Once upon a time, health care was much simpler. Family doctors provided most medical care and visited patients in their homes. Now we fly across the country to see specialists and have so many practitioners on speed dial that we tend to lose count. Primary care physicians are still an important part of our health care team, but so are physician specialists, physician assistants, nurse practitioners, psychologists, acupuncturists, herbalists, nutritionists, physical therapists, chiropractors, and naturopathic doctors. The more choices that patients have, the more individualized care they receive because different practitioners bring different skills to the table. Naturopathic doctors are trained in both conventional medicine and natural therapies, so they are uniquely qualified to bridge any gaps between conventional and alternative providers. But the benefits are bigger than that. Here are five more reasons you need a naturopathic doctor on your health care team.
#1 | Naturopathic doctors are the leading experts in natural medicine.
Naturopathic doctors are trained as practitioners of the most comprehensive of alternative medicine disciplines. In the United States, licensed naturopathic doctors attend a four-year naturopathic medical school with admission requirements and coursework comparable to those of conventional medical schools. Naturopathic doctors are educated in the same basic and clinical sciences common to all medical education—from biochemistry and pharmacology to cardiology and oncology – but they also study natural therapies. These include botanical (plant-based) medicines, diet and nutrition, homeopathy, hydrotherapy (the therapeutic use of hot and cold water), exercise therapy, psychology, counseling, and stress management. Naturopathic doctors are given the title ND and some pursue additional studies to practice Chinese medicine, acupuncture, and/or natural childbirth.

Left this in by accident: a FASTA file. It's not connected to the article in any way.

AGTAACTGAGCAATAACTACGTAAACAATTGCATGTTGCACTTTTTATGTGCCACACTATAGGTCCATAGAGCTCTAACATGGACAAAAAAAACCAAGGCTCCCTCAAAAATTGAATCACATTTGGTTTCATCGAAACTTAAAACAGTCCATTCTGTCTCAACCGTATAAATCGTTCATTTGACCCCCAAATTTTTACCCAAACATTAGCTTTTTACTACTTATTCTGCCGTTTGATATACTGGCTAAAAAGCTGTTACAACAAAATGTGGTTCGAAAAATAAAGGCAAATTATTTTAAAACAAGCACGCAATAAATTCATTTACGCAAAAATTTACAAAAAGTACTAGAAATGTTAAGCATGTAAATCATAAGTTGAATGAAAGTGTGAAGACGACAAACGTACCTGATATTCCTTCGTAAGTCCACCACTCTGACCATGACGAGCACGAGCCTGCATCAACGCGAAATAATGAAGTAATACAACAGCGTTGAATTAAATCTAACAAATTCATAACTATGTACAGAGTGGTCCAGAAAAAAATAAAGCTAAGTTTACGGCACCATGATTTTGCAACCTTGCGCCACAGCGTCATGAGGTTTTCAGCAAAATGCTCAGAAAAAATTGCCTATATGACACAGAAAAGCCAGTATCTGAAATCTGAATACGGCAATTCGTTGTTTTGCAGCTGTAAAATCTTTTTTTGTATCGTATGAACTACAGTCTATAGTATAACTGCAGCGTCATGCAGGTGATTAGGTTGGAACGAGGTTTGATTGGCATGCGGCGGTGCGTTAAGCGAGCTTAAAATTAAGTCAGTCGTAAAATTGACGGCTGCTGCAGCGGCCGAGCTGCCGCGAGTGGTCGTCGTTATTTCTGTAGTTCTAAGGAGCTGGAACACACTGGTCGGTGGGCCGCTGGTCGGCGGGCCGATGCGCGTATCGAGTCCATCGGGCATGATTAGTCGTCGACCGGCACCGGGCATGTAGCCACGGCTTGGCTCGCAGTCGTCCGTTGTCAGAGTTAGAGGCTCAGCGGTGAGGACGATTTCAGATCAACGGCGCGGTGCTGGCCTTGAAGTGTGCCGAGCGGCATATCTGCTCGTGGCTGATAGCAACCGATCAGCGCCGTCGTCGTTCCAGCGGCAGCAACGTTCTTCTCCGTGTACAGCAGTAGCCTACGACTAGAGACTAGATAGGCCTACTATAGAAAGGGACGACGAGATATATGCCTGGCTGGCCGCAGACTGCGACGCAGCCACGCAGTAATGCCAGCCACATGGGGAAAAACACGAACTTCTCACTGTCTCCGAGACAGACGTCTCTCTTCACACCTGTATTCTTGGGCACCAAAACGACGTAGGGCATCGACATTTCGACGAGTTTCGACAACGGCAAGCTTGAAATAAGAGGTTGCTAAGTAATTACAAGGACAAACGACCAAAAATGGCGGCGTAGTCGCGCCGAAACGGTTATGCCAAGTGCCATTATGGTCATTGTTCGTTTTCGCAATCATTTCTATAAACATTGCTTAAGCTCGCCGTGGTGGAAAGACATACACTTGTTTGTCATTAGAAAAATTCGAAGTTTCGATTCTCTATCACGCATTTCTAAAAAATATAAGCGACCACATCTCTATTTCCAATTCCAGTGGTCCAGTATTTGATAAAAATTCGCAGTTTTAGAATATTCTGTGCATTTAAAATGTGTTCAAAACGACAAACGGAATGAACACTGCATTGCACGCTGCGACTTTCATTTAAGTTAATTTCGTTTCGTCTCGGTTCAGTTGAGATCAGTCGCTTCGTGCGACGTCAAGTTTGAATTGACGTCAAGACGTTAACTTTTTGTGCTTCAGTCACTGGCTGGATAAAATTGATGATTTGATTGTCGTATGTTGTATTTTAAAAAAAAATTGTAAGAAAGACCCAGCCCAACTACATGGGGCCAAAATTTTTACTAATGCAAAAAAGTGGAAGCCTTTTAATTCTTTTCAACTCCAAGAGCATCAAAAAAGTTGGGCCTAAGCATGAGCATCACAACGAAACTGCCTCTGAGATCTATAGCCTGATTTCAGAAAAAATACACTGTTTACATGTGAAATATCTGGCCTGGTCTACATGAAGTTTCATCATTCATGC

#2 | Naturopathic doctors start with the least invasive therapies.
Because naturopathic doctors are trained in both conventional and alternative medicine, they can offer patients a wide range of treatment options. Based on each patient’s individual need, naturopathic doctors start with the least toxic and most gentle form of medicine that would effectively resolve a problem. For some patients it means optimizing the foundations of good health like diet, digestion, exercise, and sleep. Other patients may need to take supplements to see improvement. In some cases, prescription medications, intravenous therapy, or minor surgery may be required. (The scope of practice of naturopathic doctors varies from state to state, so not all naturopathic doctors write prescriptions or perform IV therapy and minor surgery.) Whenever necessary, naturopathic doctors refer patients to other practitioners.
#3 | Naturopathic doctors address the underlying causes of disease.